Factors in Patient Empowerment: A Survey of an Online Patient Research Network
Providers and healthcare organizations have begun recognizing the importance of patient empowerment as a driver of patient-centered care. Unfortunately, most studies have investigated empowerment with single diseases. Identifying factors of empowerment across conditions and populations would enable a greater understanding of this construct.
The purpose of this study was to understand empowerment in relation to health information-seeking, interactions with providers and peers, and healthcare access in chronic disease patients. This study also sought to identify key empowerment factors and their association with patient characteristics.
Participants were recruited through PatientsLikeMe, an online research platform where patients share their personal and medical history data. Patients completed an online survey that assessed self-reported health behavior (e.g. knowledge-seeking, experiences with healthcare providers, and peer interactions) and healthcare access. An exploratory factor analysis identified key empowerment domains. Domain level sum scores and sum of all domains (total score) were compared across patient characteristics and diseases.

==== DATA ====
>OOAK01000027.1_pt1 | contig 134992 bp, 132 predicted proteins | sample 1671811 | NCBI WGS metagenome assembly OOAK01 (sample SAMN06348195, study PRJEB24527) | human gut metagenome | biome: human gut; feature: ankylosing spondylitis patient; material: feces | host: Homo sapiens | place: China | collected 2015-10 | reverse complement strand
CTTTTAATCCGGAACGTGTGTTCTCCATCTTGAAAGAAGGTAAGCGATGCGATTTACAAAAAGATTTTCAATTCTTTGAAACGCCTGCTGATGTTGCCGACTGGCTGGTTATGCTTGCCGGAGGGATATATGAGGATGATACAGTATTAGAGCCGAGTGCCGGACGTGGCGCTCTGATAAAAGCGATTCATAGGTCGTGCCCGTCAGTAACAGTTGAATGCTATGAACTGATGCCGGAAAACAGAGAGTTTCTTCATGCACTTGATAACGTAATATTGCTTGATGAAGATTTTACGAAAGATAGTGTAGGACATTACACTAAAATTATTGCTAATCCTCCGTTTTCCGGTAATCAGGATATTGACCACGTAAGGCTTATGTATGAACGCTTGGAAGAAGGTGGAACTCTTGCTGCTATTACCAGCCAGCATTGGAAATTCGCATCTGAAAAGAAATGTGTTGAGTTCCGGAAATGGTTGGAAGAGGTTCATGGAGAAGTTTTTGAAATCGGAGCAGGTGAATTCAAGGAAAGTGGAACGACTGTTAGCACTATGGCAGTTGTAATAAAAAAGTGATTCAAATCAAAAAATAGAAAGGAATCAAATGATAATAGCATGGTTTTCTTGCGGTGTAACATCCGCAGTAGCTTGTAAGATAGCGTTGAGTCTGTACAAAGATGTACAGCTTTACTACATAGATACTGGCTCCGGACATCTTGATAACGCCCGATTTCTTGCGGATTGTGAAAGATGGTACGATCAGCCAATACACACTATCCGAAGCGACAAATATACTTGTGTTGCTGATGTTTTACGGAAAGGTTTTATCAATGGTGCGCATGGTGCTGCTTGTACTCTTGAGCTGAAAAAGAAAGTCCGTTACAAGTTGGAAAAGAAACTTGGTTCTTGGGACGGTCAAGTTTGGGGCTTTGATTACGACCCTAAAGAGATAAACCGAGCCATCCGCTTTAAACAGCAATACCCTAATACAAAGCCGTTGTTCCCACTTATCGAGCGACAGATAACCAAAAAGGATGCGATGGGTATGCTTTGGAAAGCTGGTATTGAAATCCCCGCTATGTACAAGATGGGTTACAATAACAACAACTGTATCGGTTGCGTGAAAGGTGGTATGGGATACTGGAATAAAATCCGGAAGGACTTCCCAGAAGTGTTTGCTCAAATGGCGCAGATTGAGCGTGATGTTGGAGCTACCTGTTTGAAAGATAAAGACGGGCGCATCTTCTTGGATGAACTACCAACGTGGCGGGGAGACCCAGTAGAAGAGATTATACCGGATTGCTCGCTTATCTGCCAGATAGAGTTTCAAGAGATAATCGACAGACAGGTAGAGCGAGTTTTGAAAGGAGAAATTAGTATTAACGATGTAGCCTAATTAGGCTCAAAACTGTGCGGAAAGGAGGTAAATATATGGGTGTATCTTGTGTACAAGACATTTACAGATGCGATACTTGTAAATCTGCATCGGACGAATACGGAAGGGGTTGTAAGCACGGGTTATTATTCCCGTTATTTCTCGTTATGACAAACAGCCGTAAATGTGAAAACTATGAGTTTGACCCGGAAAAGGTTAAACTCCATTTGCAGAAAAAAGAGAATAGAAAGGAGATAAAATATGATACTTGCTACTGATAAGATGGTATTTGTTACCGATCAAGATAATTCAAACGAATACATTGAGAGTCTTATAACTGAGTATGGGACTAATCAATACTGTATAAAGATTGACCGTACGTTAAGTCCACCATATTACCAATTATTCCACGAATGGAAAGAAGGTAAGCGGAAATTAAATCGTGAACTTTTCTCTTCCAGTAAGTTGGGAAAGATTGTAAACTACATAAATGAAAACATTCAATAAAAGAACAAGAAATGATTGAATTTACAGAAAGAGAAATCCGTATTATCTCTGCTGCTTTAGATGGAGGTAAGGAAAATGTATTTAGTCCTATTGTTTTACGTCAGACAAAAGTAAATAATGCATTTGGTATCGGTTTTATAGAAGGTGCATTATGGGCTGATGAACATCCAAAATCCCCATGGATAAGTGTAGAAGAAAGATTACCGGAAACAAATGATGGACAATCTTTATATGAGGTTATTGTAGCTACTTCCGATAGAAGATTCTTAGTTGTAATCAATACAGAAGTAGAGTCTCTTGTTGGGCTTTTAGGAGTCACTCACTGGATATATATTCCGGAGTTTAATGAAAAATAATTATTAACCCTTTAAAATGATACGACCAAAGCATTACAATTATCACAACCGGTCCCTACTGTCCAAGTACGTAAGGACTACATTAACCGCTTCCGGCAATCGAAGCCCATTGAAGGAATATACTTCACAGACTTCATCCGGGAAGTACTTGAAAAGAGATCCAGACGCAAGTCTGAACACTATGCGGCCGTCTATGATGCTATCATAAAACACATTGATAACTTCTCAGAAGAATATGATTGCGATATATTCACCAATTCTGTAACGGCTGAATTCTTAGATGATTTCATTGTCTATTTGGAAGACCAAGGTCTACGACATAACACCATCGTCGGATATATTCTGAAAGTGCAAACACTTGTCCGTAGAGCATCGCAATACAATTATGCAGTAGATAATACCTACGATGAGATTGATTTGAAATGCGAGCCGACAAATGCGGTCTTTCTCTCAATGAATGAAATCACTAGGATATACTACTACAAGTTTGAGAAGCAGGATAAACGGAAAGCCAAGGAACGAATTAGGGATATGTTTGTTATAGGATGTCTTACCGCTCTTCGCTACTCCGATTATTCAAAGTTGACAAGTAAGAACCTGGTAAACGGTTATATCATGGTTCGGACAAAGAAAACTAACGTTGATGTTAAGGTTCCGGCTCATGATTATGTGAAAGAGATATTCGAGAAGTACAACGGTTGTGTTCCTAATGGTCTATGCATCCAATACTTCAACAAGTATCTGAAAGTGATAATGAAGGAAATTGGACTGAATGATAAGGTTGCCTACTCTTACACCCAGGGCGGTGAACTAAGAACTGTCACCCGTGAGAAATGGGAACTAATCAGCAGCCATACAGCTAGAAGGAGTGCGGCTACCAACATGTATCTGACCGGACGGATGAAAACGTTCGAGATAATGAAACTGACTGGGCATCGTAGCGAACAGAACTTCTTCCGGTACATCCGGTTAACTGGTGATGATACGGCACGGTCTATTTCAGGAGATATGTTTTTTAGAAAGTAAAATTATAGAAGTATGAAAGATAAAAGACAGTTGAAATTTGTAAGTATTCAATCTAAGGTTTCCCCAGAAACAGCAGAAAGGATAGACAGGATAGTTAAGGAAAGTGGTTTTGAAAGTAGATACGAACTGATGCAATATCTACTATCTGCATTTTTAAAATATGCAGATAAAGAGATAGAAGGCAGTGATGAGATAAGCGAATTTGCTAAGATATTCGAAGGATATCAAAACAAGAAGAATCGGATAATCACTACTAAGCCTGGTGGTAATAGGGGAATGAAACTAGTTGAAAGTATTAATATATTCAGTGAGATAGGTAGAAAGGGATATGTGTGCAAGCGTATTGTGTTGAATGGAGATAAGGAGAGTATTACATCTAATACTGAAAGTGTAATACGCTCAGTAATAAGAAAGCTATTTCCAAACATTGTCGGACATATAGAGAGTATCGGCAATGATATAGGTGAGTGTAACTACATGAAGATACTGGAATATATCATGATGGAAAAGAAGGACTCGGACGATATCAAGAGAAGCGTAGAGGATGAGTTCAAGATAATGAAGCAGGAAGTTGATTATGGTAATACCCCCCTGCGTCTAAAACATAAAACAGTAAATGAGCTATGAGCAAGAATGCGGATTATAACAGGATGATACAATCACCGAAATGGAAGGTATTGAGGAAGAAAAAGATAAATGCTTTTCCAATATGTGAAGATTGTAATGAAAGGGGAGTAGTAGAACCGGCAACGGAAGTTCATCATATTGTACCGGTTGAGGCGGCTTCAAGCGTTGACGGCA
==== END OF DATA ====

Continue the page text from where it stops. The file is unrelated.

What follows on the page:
Overall, 3988 participants were included in the study, with the majority actively involved in their healthcare, but many cited difficulties with matching their treatment goals with those of their physician (34 %) and spending sufficient time with the physician (36 %). Factor analysis identified two domains—Positive Patient–Provider Interaction, and Knowledge and Personal Control—that explained >60 % of the overall variance in the observed variables. Mean total empowerment scores for patients with a primary complaint of Parkinson’s disease (61.8) and multiple sclerosis (60.3) were significantly greater than fibromyalgia (55.3) and chronic fatigue syndrome (54.8). Patients who were older, male, more educated, and insured also reported significantly greater levels of empowerment.
The two domains of empowerment identified in this study are consistent with previous studies, but the differences in empowerment levels across diseases suggest a need for further studies on disease-related attributes of empowerment. Future research should examine the pathways for empowerment, as well as the relationship between empowerment domains and clinical outcomes.